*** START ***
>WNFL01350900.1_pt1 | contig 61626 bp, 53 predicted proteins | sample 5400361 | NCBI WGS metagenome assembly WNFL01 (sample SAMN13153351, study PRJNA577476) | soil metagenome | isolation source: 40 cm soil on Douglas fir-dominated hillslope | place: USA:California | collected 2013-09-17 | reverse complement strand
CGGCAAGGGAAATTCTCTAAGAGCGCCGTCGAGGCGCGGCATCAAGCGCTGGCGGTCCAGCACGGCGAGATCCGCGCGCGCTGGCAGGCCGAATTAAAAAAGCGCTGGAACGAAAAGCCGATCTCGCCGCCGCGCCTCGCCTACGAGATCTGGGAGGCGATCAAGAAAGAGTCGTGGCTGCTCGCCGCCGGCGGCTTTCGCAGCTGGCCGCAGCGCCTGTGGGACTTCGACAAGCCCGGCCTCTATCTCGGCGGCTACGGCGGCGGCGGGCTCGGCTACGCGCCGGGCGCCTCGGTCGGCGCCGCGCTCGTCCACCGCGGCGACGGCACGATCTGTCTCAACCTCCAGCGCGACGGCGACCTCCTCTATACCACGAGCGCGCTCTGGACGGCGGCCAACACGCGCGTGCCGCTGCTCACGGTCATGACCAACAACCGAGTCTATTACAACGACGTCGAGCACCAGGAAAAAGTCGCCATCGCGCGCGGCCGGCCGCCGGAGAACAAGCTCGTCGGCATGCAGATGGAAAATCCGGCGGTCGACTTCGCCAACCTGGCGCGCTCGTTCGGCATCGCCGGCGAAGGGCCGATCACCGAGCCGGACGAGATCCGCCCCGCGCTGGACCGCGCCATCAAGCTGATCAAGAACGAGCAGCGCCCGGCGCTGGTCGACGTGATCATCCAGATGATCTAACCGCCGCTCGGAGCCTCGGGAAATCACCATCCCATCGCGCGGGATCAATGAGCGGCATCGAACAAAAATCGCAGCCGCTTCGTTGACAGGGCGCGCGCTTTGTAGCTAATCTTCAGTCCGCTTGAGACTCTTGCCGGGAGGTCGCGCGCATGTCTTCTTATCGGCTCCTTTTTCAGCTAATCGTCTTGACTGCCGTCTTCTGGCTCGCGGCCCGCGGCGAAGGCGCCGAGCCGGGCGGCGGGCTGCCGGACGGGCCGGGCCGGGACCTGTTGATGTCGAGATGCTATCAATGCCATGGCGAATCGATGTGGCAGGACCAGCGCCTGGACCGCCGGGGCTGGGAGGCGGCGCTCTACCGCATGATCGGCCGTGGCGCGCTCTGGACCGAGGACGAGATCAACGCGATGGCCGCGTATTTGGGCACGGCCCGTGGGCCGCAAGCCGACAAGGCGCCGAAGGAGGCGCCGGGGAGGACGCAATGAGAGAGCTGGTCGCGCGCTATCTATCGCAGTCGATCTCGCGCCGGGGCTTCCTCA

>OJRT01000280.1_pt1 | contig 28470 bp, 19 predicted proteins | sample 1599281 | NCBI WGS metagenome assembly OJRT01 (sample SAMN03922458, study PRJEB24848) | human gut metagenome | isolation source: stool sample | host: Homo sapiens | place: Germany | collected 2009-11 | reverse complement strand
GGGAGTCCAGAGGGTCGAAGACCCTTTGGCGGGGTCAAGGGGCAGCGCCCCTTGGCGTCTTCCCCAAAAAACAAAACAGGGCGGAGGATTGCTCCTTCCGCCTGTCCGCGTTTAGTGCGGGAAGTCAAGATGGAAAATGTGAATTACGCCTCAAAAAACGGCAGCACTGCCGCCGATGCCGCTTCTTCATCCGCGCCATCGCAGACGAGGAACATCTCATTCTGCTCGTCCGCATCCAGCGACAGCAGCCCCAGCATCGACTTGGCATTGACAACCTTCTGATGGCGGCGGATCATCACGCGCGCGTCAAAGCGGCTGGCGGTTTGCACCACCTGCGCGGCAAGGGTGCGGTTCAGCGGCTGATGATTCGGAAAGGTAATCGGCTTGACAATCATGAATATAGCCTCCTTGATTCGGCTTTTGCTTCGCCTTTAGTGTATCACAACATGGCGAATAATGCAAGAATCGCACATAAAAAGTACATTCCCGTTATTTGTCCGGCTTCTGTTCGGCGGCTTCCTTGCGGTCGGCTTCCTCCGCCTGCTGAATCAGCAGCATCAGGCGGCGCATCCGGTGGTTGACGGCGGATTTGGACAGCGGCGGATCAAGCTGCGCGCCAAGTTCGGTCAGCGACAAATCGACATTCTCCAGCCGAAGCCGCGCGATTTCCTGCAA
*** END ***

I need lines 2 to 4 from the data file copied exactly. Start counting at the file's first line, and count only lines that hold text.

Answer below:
CGGCAAGGGAAATTCTCTAAGAGCGCCGTCGAGGCGCGGCATCAAGCGCTGGCGGTCCAGCACGGCGAGATCCGCGCGCGCTGGCAGGCCGAATTAAAAAAGCGCTGGAACGAAAAGCCGATCTCGCCGCCGCGCCTCGCCTACGAGATCTGGGAGGCGATCAAGAAAGAGTCGTGGCTGCTCGCCGCCGGCGGCTTTCGCAGCTGGCCGCAGCGCCTGTGGGACTTCGACAAGCCCGGCCTCTATCTCGGCGGCTACGGCGGCGGCGGGCTCGGCTACGCGCCGGGCGCCTCGGTCGGCGCCGCGCTCGTCCACCGCGGCGACGGCACGATCTGTCTCAACCTCCAGCGCGACGGCGACCTCCTCTATACCACGAGCGCGCTCTGGACGGCGGCCAACACGCGCGTGCCGCTGCTCACGGTCATGACCAACAACCGAGTCTATTACAACGACGTCGAGCACCAGGAAAAAGTCGCCATCGCGCGCGGCCGGCCGCCGGAGAACAAGCTCGTCGGCATGCAGATGGAAAATCCGGCGGTCGACTTCGCCAACCTGGCGCGCTCGTTCGGCATCGCCGGCGAAGGGCCGATCACCGAGCCGGACGAGATCCGCCCCGCGCTGGACCGCGCCATCAAGCTGATCAAGAACGAGCAGCGCCCGGCGCTGGTCGACGTGATCATCCAGATGATCTAACCGCCGCTCGGAGCCTCGGGAAATCACCATCCCATCGCGCGGGATCAATGAGCGGCATCGAACAAAAATCGCAGCCGCTTCGTTGACAGGGCGCGCGCTTTGTAGCTAATCTTCAGTCCGCTTGAGACTCTTGCCGGGAGGTCGCGCGCATGTCTTCTTATCGGCTCCTTTTTCAGCTAATCGTCTTGACTGCCGTCTTCTGGCTCGCGGCCCGCGGCGAAGGCGCCGAGCCGGGCGGCGGGCTGCCGGACGGGCCGGGCCGGGACCTGTTGATGTCGAGATGCTATCAATGCCATGGCGAATCGATGTGGCAGGACCAGCGCCTGGACCGCCGGGGCTGGGAGGCGGCGCTCTACCGCATGATCGGCCGTGGCGCGCTCTGGACCGAGGACGAGATCAACGCGATGGCCGCGTATTTGGGCACGGCCCGTGGGCCGCAAGCCGACAAGGCGCCGAAGGAGGCGCCGGGGAGGACGCAATGAGAGAGCTGGTCGCGCGCTATCTATCGCAGTCGATCTCGCGCCGGGGCTTCCTCA

>OJRT01000280.1_pt1 | contig 28470 bp, 19 predicted proteins | sample 1599281 | NCBI WGS metagenome assembly OJRT01 (sample SAMN03922458, study PRJEB24848) | human gut metagenome | isolation source: stool sample | host: Homo sapiens | place: Germany | collected 2009-11 | reverse complement strand
GGGAGTCCAGAGGGTCGAAGACCCTTTGGCGGGGTCAAGGGGCAGCGCCCCTTGGCGTCTTCCCCAAAAAACAAAACAGGGCGGAGGATTGCTCCTTCCGCCTGTCCGCGTTTAGTGCGGGAAGTCAAGATGGAAAATGTGAATTACGCCTCAAAAAACGGCAGCACTGCCGCCGATGCCGCTTCTTCATCCGCGCCATCGCAGACGAGGAACATCTCATTCTGCTCGTCCGCATCCAGCGACAGCAGCCCCAGCATCGACTTGGCATTGACAACCTTCTGATGGCGGCGGATCATCACGCGCGCGTCAAAGCGGCTGGCGGTTTGCACCACCTGCGCGGCAAGGGTGCGGTTCAGCGGCTGATGATTCGGAAAGGTAATCGGCTTGACAATCATGAATATAGCCTCCTTGATTCGGCTTTTGCTTCGCCTTTAGTGTATCACAACATGGCGAATAATGCAAGAATCGCACATAAAAAGTACATTCCCGTTATTTGTCCGGCTTCTGTTCGGCGGCTTCCTTGCGGTCGGCTTCCTCCGCCTGCTGAATCAGCAGCATCAGGCGGCGCATCCGGTGGTTGACGGCGGATTTGGACAGCGGCGGATCAAGCTGCGCGCCAAGTTCGGTCAGCGACAAATCGACATTCTCCAGCCGAAGCCGCGCGATTTCCTGCAA